So….am I off my rocker?


Bugging Off!


Friday, November 2, 2012

Disinfectant #9: Peracetic acid: Weak acid, Strong Disinfectant?

Peracetic acid (PAA) was first registered as a disinfectant in 1985 by the EPA. PAA is produced by combining acetic acid (vinegar) and hydrogen peroxide.  The result is a peroxide version of acetic acid (vinegar) that has a very distinctive and a pungent vinegary smell.  It is a weak acid compared to acetic acid but can be highly corrosive if not used at the appropriate dilutions. Peracetic acid is a versatile chemical that can be used in a variety of applications with its main use as a disinfectant product in food and beverage processing/producing plants due to the fact that it leaves no harmful residues and decomposes into harmless by-products.

As a cleaner, peracetic performs poorly as it lacks detergency properties.  As alluded to in previous blogs, you may wonder whether increasing the concentration of this acid would benefit its cleaning. The answer in short is: No. A higher concentration would not increase its cleaning abilities and in fact would lead to an increase in corrosiveness.
As a germicide, peracetic acid shows fairly strong efficacy against a broad spectrum of pathogens. Like many disinfectants, the temperature, pH and concentration all play a significant role in determining the antimicrobial properties. It is bactericidal at 10ppm, fungicidal at 30 ppm and virucidal at 400 ppm in a 5 minute contact time. Furthermore, it is sporicidal at concentrations of 3000 ppm. It is more effective at slightly higher temperatures and its germicidal activity increases at higher pH ranges. Combinations of PAA and hydrogen peroxide further boost the efficacy profile, as this blend can prevent the formation of biofilms on hard surfaces. The method by which PAA attacks pathogens is through the reaction with the cellular walls. This leads to breakdown of cell membranes and cellular death due to cell content leakage. An issue regarding PAA usage is its stability. In the presence of water, it breaks down quickly. This would have a direct affect on the viability of the product over time.

Peracetic acid’s safety profile can also be closely correlated to its concentration. The higher the concentration, the worse the safety profile is. For example, an in use solution of PAA of 5% has relatively low oral toxicity at this dilution. However, respiratory issues, including occupational asthma development associated with PAA have been reported. Further, it can strongly sensitize respiratory organs and cause mucus membrane inflammation. Furthermore it is important to be weary of skin and eye exposure as it can cause irritation. Overall, peracetic acid proper care needs to be taken in its use.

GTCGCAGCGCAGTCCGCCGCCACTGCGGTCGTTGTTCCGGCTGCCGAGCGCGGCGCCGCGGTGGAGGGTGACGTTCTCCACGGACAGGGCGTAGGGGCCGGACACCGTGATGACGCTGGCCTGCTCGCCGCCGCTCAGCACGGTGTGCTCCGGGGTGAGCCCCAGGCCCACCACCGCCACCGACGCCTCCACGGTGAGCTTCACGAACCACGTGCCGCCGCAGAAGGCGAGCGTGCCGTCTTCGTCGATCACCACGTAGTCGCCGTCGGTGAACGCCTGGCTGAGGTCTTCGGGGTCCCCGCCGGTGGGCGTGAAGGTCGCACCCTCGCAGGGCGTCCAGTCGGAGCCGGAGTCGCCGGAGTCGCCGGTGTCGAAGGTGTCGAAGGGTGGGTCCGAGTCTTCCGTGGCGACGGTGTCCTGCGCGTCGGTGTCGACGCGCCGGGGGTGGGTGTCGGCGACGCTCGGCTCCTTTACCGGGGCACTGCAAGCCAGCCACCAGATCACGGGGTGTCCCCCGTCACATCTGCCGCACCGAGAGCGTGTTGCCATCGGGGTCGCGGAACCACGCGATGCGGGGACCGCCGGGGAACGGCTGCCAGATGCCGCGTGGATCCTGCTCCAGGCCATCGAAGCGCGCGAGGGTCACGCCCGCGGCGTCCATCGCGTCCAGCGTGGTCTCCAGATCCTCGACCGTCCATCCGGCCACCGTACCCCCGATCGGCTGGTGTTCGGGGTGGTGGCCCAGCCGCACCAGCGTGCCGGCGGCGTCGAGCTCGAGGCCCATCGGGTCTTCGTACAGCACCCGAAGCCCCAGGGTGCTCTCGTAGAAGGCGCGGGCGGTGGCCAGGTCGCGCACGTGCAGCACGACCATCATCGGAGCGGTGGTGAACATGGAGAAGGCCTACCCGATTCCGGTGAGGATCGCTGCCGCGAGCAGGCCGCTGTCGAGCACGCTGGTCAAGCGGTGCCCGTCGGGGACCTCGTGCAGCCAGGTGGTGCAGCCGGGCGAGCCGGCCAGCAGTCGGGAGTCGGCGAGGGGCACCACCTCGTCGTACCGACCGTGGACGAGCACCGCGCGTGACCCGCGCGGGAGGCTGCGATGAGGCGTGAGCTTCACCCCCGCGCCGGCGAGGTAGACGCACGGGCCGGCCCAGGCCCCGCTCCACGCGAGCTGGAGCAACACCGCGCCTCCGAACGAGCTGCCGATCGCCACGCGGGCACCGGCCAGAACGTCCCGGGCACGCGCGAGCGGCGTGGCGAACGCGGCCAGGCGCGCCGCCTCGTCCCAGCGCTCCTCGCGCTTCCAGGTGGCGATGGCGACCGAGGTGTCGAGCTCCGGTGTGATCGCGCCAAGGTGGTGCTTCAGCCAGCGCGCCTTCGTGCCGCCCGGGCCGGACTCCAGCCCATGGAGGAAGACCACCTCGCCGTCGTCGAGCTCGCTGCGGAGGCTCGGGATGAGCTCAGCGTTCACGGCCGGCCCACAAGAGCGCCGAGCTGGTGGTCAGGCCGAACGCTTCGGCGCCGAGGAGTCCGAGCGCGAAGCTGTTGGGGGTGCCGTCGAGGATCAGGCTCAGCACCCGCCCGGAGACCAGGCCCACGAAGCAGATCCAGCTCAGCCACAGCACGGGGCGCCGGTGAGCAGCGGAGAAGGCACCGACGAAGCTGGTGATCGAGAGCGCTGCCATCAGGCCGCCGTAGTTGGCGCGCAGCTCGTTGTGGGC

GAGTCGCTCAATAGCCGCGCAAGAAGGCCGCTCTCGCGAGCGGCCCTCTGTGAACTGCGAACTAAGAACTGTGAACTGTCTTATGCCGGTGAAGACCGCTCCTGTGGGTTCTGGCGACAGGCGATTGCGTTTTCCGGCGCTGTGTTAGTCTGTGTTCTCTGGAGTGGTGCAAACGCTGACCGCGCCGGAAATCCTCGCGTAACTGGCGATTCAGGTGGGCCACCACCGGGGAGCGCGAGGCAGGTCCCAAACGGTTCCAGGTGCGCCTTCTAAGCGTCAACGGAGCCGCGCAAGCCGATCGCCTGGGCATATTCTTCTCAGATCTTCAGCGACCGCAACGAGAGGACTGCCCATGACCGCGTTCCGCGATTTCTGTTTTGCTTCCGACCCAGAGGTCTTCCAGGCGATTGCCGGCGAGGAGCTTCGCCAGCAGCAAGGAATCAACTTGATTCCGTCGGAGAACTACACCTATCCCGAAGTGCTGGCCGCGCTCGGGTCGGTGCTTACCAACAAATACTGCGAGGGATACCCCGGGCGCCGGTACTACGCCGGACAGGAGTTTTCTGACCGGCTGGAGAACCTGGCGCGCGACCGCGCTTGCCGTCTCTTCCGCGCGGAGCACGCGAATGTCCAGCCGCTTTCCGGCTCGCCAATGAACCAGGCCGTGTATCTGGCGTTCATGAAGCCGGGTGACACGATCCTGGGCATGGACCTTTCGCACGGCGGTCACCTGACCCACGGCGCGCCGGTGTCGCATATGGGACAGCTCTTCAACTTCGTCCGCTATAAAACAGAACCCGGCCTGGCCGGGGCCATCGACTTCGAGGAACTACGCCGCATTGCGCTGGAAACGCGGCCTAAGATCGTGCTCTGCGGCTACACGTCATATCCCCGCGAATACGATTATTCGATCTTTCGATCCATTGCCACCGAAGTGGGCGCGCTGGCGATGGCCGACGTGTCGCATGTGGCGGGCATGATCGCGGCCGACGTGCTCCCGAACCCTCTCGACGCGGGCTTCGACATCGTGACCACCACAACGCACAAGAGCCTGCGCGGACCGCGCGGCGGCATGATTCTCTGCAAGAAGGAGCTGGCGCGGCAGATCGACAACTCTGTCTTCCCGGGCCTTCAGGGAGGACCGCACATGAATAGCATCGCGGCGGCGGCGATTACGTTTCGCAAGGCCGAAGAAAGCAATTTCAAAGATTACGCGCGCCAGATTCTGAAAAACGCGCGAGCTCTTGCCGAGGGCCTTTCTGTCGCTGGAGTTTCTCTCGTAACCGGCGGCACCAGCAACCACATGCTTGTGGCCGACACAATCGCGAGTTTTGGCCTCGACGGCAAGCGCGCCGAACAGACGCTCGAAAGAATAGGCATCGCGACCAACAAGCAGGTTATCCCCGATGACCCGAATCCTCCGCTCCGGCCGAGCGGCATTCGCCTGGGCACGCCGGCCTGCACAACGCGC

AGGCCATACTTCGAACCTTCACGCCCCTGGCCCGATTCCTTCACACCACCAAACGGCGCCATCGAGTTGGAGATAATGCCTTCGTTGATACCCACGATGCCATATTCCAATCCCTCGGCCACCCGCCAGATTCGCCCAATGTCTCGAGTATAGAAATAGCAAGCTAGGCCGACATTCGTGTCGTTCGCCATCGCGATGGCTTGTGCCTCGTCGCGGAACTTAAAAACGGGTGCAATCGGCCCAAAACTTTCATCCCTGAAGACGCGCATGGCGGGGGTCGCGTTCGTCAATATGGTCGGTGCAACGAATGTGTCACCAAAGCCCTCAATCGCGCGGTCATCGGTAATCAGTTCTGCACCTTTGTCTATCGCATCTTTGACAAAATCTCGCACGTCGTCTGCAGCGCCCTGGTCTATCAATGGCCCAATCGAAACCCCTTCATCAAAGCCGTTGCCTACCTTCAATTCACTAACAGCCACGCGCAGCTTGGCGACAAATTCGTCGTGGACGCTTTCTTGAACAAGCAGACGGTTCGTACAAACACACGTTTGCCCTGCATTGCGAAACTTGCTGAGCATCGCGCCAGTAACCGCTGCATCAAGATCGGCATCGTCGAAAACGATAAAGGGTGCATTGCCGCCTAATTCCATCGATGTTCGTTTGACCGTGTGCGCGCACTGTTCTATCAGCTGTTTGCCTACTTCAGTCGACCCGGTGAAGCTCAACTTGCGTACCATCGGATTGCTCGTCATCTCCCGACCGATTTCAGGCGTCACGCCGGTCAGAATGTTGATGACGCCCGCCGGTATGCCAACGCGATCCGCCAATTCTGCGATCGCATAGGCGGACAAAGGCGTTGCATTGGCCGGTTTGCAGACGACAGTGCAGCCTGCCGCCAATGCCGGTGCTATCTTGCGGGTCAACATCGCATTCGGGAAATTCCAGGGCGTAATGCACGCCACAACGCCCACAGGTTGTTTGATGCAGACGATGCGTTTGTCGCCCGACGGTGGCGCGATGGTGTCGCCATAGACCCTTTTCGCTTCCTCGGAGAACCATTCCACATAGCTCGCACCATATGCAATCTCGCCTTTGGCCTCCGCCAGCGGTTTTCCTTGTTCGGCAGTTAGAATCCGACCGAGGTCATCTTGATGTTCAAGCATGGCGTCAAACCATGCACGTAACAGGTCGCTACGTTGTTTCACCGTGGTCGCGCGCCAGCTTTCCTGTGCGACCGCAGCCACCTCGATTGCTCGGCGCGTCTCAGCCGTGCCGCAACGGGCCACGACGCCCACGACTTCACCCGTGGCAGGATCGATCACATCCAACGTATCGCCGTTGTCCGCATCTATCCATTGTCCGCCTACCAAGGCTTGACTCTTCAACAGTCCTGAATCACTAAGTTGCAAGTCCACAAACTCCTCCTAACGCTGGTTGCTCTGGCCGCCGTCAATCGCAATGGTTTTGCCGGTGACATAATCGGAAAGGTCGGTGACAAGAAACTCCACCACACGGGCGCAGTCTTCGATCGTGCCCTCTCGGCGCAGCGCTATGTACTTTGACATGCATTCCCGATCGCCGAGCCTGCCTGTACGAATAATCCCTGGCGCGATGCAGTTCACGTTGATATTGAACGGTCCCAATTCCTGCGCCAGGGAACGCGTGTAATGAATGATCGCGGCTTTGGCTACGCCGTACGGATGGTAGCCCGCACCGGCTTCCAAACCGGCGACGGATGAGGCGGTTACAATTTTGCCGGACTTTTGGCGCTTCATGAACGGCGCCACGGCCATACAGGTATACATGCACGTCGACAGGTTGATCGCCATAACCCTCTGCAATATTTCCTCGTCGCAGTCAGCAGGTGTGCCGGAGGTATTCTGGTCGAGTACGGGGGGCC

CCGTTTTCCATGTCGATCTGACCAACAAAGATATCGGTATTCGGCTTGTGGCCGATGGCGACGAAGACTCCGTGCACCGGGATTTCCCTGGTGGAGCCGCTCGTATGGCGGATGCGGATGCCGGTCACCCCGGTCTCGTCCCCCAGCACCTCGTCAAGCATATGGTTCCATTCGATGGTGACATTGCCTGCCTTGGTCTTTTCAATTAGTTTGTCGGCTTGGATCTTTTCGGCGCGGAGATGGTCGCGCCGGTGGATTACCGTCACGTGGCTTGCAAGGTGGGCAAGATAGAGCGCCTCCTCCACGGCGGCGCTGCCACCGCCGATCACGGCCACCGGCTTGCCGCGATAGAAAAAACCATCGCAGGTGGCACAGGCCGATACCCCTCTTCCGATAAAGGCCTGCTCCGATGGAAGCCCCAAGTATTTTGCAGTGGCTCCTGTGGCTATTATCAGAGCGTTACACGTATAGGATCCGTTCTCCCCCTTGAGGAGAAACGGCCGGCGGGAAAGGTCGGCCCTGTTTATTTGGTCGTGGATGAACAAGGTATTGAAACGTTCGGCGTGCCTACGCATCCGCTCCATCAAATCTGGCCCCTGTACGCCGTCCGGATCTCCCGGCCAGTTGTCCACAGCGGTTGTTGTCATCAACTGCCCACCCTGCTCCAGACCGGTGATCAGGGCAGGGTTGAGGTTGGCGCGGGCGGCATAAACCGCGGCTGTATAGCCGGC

The environmental profile of peracetic acid once again depends on the concentrations encountered. At high concentrations, it can be toxic. However, in use concentrations do not pose major threats to the environment. Furthermore, PAA is a readily decomposable substance and breaks down to products that are not considered harmful to the environment.

This is how we would rate peracetic acid disinfectants based on the key decision making criteria:

• Speed of Disinfection – B to C

o At a 5 minute contact time for killing bacteria and viruses, peracetic acid is fairly rapid in killing. However it carries a 30 minute sporicidal contact time, which is unrealistic unless used for soaking applications.

• Spectrum of Kill – A to C

o Certain temperatures, pH, and concentrations affect the efficacy of peracetic acid.

o At 3000 ppm, peracetic acid can kill all microbial life whereas at 10 ppm, it only kills bacteria.

• Cleaning Effectiveness – C to D

o Peracetic acid has poor cleaning capabilities.

• Safety Profile – B to C

o Peracetic acid has a safe oral toxicity, however, it is sensitizing to the respiratory tract and irritating to skin and the eyes.

• Environmental Profile – A to B

o Peracetic acid readily decomposes and its primary and secondary products are all deemed non-harmful to the environment.

• Cost Effectiveness – B

o Peracetic acid is readily available from various manufacturers and can be found in both concentrated and ready-to-use formats.

Bugging Off!


Wednesday, October 24, 2012

Cleaning’s Role in Preventing Infections

The hospital’s Housekeeping Department is responsible for the regular and routine cleaning of all surfaces and maintaining a high level of hygiene in the facility in collaboration with the Infection Control Committee. The Housekeeping Department’s charge is:
1. Classifying the different hospital areas by varying need for cleaning;
2. Developing policies for appropriate cleaning techniques-procedures, frequency, agents used, etc. for each type of room, from highly contaminated to the most clean and ensuring that these practices are followed;
3. Providing appropriate training for all departmental staff both initially and periodically to assess competencies are maintained or when a new technique, product or piece of equipment are introduced;
4. Establishing methods for the cleaning and disinfection of the patient’s bed, mattress and pillow;
5. Determining the frequency for the washing/disinfection of privacy curtains, walls, floors and furniture.

There should be a continuing program for staff training. This program should stress personal hygiene, the importance of frequent and careful washing of hands, and cleaning methods (e.g., sequence of rooms, correct use of equipment, dilution of cleaning chemicals and disinfectants, etc.) Staff should also understand some basic microbiology including the transmission of disease. Staff should also understand the causes of surface contamination and how to limit the cross-transmission of organisms.